Indigenization in Universities and Its Role in Continuing Settler-Colonialism
Keywords:Indigenization, decolonization, Truth and Reconciliation in Universities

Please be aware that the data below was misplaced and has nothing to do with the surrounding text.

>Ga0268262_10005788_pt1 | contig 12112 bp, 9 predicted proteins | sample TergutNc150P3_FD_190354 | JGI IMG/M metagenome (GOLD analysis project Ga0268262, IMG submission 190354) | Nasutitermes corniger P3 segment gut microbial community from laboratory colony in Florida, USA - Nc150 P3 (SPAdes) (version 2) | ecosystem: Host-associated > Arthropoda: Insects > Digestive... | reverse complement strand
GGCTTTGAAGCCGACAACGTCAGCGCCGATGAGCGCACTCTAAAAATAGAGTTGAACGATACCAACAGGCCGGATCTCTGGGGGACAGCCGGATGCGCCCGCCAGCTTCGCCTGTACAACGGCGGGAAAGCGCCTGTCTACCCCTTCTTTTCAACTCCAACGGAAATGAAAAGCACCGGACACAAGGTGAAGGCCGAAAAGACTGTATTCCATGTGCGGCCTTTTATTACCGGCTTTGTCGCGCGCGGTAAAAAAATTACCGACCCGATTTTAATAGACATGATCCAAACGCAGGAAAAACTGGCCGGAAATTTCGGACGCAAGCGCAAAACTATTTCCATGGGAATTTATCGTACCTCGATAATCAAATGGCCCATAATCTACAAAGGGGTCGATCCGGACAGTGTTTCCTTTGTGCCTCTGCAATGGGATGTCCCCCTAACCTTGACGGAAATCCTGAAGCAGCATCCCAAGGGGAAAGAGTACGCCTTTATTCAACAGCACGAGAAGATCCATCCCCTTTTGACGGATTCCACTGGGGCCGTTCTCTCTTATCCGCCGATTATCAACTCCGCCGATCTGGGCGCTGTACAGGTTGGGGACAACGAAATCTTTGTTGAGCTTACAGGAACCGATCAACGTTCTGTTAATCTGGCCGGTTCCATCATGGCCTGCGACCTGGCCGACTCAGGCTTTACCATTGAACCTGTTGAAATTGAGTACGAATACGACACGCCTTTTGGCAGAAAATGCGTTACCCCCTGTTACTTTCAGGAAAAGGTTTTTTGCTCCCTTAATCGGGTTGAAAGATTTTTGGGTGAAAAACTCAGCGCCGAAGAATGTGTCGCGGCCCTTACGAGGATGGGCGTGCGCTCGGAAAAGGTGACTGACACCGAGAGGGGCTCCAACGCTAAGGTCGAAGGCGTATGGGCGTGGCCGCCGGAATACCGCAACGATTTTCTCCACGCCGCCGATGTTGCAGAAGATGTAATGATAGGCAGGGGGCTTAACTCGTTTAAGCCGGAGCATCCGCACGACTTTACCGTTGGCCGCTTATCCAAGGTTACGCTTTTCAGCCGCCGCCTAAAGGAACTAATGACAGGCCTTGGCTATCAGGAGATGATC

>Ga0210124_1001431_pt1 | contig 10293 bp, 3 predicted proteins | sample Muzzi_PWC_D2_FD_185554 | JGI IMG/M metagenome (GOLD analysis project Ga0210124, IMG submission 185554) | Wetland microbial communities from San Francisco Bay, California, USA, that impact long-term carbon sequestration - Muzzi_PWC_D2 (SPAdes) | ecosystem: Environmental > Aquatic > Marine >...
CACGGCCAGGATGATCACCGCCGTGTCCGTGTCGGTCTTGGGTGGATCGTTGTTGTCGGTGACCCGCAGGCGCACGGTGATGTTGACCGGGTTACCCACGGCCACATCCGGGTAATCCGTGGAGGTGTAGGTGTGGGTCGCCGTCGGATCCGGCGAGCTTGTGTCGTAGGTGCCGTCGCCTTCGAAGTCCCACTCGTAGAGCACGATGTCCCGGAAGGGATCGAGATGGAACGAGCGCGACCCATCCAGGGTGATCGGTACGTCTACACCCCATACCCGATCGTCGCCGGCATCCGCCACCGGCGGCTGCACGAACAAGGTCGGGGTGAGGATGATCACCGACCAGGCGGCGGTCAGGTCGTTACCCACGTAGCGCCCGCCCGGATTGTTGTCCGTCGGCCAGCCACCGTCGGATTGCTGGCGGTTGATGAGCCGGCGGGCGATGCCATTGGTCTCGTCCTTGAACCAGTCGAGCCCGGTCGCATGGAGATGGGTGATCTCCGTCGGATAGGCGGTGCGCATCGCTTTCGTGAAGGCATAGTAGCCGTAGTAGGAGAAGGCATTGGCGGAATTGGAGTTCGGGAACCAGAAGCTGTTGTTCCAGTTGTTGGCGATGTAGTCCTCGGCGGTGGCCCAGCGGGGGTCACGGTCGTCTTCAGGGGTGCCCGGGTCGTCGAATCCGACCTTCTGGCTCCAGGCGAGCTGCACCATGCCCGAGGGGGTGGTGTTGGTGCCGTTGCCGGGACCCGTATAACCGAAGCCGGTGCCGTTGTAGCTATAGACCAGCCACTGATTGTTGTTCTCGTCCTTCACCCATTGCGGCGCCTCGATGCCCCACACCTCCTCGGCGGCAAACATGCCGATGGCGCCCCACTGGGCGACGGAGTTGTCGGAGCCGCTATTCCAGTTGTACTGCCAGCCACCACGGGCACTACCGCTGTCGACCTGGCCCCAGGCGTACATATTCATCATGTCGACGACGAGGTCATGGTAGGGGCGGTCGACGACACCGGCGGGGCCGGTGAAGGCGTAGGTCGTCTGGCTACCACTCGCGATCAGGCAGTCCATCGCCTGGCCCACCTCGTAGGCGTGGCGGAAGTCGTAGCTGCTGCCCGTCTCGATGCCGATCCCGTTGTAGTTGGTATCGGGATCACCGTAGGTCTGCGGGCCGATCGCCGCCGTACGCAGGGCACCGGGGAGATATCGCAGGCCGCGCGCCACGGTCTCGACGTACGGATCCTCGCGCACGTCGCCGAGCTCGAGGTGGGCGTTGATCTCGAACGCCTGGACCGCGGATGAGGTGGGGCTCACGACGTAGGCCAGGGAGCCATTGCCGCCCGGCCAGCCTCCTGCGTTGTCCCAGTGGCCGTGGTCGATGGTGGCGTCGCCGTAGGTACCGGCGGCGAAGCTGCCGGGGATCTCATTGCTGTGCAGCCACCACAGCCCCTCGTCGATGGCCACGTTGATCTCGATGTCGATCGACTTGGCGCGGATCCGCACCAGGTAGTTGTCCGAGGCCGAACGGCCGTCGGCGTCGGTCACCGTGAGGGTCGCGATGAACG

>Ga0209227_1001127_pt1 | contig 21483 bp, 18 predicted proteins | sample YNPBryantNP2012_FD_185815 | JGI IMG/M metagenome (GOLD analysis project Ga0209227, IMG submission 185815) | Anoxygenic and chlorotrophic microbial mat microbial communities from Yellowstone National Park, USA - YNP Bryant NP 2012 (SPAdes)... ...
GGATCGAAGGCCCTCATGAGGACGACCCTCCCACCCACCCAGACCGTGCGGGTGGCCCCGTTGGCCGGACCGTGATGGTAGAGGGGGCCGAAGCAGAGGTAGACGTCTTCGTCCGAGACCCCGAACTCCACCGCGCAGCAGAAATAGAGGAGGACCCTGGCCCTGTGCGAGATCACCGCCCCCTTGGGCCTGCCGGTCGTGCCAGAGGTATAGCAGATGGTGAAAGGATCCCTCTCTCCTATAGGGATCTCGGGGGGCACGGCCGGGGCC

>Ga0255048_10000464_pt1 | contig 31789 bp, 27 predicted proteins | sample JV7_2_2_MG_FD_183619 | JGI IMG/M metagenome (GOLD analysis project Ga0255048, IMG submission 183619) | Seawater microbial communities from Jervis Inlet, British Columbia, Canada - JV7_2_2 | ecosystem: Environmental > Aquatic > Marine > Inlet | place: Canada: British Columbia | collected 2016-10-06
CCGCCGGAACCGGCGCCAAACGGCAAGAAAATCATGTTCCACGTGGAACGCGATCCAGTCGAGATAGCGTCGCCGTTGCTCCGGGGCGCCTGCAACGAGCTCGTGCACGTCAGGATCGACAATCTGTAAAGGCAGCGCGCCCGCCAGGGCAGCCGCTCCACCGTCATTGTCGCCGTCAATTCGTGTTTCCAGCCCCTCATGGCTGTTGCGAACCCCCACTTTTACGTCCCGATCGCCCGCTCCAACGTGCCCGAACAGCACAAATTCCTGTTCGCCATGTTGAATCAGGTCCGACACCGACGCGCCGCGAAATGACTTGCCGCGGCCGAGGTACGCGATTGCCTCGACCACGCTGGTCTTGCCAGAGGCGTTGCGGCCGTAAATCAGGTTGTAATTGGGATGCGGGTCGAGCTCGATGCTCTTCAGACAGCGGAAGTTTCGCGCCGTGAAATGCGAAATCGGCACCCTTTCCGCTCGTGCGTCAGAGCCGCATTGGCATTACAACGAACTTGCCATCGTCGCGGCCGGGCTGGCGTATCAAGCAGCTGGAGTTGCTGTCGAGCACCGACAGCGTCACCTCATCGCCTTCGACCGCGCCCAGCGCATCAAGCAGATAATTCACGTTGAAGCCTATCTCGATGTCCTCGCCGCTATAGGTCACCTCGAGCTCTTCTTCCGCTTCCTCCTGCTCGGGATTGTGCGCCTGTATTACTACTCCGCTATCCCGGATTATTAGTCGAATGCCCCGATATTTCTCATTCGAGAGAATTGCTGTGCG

Following the release of the 2015 Truth and Reconciliation Commission of Canada (TRC): Calls to Action report, many Canadian universities raced to Indigenize their institutions. While the TRC report implicates post-secondary institutions in the work of educating society about the legacy of Indian Residential Schools, many universities have expanded this call to include various efforts aimed at increasing Indigenous presence across their respective campuses. Yet, the consequences of said work do not always match their stated goals. In this essay, the authors discuss a myriad of ways that settler colonialism is carried out within universities, often under the auspice of advancing Indigeneity. They first provide a short history of some of the milestones and key challenges related to advancing Indigeneity in the academy from 1960 to 2015. They then turn their attention to more recent advances and struggles, providing examples of how the avoidance of and/or failure of universities to reflect local Indigenous cultural values and protocols is often justified through the espousal of Indigeneity to neoliberal organizational politics and practices. This section offers critical reflection on advancements in Indigenous education vis a vis a reconciliatory framework that emphasizes Indigenization as a commitment to add Indigenous bodies and their knowledges within existing architectures that simultaneously contribute to their erasure. Through this process the authors expose the kinds of harms experienced by Indigenous peoples and communities. Moving forward, the authors call for a commitment to decolonize outlining key considerations for universities, which emphasize processes of destabilization and redress.
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